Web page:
Impact of Image Coregistration With Computed Tomography (CT), Magnetic Resonance (MR) and Positron Emission Tomography With Fluorodeoxyglucose (FDG-PET) on Delineation of GTV's in Oropharyngeal, Laryngeal and Hypopharyngeal Tumors

Reviewer: Roberto Santiago, MD
Last Modified: October 8, 2002

Presenter: Jean-Francois Daisne
Presenter's Affiliation: Head and Neck Onc Prog, Univ Catholique de Louvain, St-Luc Univ Hosp, Brussels, Belgium
Type of Session: Scientific


    The delineation of target volumes for three-dimensional radiotherapy that closely conforms to the target tissues has been traditionally based on computed tomography (CT). Although CT has many advantages (wide availability, excellent visualization of bony structures, electron density information, relatively low movement artifact and distortions), newer imaging modalities appear to complement the CT limitations (soft tissue visualization, multiplanar capabilities, contrast). This study evaluates the potential added-value of MR and FDG-PET over CT for the delineation of primary tumor GTV in oropharyngeal, laryngeal and hypopharyngeal tumors.

Materials and Methods

    Twenty nine patients with locally advanced oropharyngeal (n = 10) and laryngeal/hypopharyngeal (n=19) tumors treated with definitive radiotherapy were included in the study. Nine of the 19 patients with laryngeal/hypopharyngeal tumors underwent subsequent en-block salvage resections and their surgical specimens were examined both radiologically and pathologically. CT, MR and FDG-PET examinations were performed before treatment employing patient immobilization (thermoplastic mask) similar to that used for therapy. MR and FDG-PET acquisitions were coregistered to the CT images using an in house developed software allowing a rigid, manual, segmentation-based coregistration. The accuracy of the whole procedure has been measured in the range of 1?2 mm (+/- 2 standard deviations). For CT and MR, GTVs were delineated on axial sections. For PET, GTVs were automatically delineated based on levels of isoactivity, and corrected for air cavities when judged necessary. Differences in individual (GTV-CT, GTV-MR and GTV-PET) and combined (GTV-CT+MR, GTV-CT+PET and GTV-MR+PET) volumes were assessed using a Wilcoxon signed-rank test on coregistered images.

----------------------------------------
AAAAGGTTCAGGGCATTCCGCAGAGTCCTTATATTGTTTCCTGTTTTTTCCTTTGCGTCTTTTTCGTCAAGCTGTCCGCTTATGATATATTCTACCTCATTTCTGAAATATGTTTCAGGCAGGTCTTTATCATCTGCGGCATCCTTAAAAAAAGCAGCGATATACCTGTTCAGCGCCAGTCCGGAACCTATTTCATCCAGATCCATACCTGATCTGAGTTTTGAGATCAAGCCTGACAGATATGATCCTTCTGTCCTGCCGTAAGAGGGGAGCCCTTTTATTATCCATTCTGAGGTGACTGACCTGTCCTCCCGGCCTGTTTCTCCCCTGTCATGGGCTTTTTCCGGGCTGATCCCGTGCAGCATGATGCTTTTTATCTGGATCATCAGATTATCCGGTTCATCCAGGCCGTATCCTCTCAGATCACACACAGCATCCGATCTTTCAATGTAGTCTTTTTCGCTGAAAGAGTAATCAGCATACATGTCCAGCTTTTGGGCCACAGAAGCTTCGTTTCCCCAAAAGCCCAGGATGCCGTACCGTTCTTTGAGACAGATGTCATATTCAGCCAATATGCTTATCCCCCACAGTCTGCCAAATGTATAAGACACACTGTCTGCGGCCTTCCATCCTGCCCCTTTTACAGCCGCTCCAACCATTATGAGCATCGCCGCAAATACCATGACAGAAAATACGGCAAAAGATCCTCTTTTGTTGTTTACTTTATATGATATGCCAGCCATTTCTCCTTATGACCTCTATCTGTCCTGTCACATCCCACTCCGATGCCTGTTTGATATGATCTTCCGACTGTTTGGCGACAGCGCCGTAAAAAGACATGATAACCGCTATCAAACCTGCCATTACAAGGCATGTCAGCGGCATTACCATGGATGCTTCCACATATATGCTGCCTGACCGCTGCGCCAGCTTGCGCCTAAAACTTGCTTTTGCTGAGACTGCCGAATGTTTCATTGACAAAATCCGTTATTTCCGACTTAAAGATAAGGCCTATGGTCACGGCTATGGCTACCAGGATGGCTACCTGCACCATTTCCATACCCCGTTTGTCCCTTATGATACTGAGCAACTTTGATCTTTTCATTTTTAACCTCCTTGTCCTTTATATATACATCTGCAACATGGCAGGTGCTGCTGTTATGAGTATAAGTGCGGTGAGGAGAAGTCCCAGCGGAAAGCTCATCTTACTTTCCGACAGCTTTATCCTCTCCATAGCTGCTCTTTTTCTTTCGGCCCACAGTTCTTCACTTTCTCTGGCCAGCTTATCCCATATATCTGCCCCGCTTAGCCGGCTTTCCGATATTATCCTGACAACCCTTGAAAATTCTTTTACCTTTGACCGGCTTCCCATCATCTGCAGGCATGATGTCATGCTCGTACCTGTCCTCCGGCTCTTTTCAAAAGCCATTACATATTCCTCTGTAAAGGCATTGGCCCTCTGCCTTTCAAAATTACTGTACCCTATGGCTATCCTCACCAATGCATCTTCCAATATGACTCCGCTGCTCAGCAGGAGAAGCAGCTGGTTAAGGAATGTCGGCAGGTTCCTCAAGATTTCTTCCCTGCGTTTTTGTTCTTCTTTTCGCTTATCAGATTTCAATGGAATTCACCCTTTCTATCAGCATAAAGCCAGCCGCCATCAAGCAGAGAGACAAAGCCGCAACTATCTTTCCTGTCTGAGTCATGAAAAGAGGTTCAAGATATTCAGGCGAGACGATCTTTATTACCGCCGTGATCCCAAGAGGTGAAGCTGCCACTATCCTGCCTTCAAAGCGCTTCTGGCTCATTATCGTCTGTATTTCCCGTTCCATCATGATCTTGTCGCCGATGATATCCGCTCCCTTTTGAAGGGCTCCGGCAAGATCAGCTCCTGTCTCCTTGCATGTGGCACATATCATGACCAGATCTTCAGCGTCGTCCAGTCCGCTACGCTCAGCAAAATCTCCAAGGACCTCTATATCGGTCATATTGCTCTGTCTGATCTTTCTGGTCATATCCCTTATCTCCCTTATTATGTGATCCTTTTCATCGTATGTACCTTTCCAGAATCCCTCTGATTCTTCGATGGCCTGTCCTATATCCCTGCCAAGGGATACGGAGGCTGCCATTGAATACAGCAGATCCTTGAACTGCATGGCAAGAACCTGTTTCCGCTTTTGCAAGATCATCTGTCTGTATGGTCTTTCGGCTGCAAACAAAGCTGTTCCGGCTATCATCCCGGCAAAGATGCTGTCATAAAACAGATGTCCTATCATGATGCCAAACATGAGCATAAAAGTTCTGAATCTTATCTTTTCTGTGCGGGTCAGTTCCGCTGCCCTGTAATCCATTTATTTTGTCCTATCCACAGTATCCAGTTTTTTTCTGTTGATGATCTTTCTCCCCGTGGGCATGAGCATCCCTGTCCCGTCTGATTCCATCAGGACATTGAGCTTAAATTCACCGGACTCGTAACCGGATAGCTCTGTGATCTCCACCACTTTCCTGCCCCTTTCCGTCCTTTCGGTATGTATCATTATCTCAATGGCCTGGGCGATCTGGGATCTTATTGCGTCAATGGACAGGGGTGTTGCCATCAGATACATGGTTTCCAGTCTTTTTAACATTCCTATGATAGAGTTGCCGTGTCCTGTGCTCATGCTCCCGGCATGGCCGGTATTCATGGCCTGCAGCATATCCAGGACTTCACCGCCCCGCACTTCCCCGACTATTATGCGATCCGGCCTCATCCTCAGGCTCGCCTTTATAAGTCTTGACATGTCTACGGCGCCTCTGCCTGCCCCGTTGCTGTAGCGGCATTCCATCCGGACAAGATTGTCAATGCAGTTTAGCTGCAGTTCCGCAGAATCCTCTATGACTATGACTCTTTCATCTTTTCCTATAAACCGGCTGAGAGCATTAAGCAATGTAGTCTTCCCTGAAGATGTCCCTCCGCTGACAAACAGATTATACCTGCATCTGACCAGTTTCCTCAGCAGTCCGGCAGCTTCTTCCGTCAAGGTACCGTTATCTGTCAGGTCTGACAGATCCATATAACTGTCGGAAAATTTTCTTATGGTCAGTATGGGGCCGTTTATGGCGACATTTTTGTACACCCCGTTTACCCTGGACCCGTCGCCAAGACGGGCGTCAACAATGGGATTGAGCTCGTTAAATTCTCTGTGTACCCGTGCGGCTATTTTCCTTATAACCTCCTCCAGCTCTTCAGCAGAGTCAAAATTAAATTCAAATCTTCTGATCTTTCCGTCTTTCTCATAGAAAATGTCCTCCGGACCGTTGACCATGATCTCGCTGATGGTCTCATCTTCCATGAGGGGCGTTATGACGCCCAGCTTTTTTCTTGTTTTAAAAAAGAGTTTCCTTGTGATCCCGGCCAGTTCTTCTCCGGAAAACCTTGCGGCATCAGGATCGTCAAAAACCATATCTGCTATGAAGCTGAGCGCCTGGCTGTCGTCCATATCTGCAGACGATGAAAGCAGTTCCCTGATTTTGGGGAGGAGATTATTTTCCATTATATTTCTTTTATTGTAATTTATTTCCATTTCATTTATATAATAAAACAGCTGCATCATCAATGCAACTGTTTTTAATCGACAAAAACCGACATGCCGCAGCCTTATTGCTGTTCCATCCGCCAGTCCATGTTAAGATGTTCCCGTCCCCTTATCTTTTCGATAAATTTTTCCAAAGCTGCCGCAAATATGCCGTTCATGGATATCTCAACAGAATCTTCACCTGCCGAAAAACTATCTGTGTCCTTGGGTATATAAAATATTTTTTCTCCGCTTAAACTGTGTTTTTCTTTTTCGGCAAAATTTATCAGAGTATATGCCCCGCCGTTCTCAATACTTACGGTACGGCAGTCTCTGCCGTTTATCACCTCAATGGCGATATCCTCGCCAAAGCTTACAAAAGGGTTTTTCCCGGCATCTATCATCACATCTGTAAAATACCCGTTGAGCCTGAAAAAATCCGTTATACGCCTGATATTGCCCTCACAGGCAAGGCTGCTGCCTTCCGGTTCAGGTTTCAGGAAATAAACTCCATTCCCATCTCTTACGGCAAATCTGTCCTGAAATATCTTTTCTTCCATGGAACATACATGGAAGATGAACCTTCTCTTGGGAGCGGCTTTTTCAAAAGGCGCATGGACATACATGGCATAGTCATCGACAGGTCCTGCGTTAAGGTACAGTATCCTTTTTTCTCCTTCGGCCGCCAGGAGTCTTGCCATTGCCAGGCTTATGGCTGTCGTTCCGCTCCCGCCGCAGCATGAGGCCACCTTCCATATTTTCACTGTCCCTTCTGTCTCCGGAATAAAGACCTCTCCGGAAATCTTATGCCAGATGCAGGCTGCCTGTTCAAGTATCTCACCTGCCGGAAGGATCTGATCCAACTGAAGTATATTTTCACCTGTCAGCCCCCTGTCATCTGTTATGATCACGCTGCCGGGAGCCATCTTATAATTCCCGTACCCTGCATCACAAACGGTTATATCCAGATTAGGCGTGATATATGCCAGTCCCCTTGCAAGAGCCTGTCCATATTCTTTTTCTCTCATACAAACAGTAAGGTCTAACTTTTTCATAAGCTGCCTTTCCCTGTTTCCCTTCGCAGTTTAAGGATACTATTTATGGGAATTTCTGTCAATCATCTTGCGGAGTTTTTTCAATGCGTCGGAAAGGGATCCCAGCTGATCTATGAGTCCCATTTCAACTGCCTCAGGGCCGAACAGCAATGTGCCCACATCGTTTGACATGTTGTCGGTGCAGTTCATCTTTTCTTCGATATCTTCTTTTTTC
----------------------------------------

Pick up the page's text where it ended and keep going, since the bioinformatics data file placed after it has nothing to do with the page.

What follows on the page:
No significant difference was observed between the average size of the GTV as defined by CT (32.0 cc) and as defined by MR (29.9 cc). However, the GTV as defined using a combination of CT and MR was 31% larger than the GTV as defined by CT alone. This indicates that individual volumes were not totally overlapping. Qualitative analysis indicated that MR was much better in discriminating muscle and parapharyngeal space infiltration. It was also found to be very helpful to delineate regions which were highly contaminated by teeth filling on CT slices. The average GTV as defined by PET (20.3 cc) was smaller than the corresponding volume as defined by CT (p=0.013) or MR (p=0.050). The use of PET only enlarged the CT-defined GTV by 10% and the MR-defined GTV by 18%. When all 3 imaging modalities were combined, the average resulting GTV was 37% larger than the average GTV-CT. When the pathology specimen data was analyzed, the GTV as defined by PET slightly overestimated the gross tumor extent but missed some areas of microscopic extension.

Author's Conclusions

    Definition of GTV in tumors of the head and neck differed substantially depending on the imaging modalities used. The GTV as defined by PET was always smaller than the corresponding volume defined by the other modalities. Individual volumes did not only vary in size but also did not totally overlapped. The comparison of GTV as delineated on macroscopic pathological slices (laryngeal tumors only) with the GTV based on preoperative CT, MR and FDG-PET slices suggest that imaging, even PET, overestimates the gross tumor extent but misses some microscopic extensions.

Clinical/Scientific Implications

    This is a very important paper that was also presented at this years European Society of of Therapeutic Radiology and Oncology in the Plenary session. Deliniation of the target volume is incredibly important in radiation planning. This study shows that CT, MRI, and PET imaging all have their deficiencies in defining the target. This has broad implications in the era of IMRT and conformal radiotherapy as the trend has been to decrease the margins around the GTV and CTV. All modalities evaluated in this study missed some of the microscopic volume when the specimens were analyzed postoperatively. This study should serve as a word of caution to all radiation oncologists.

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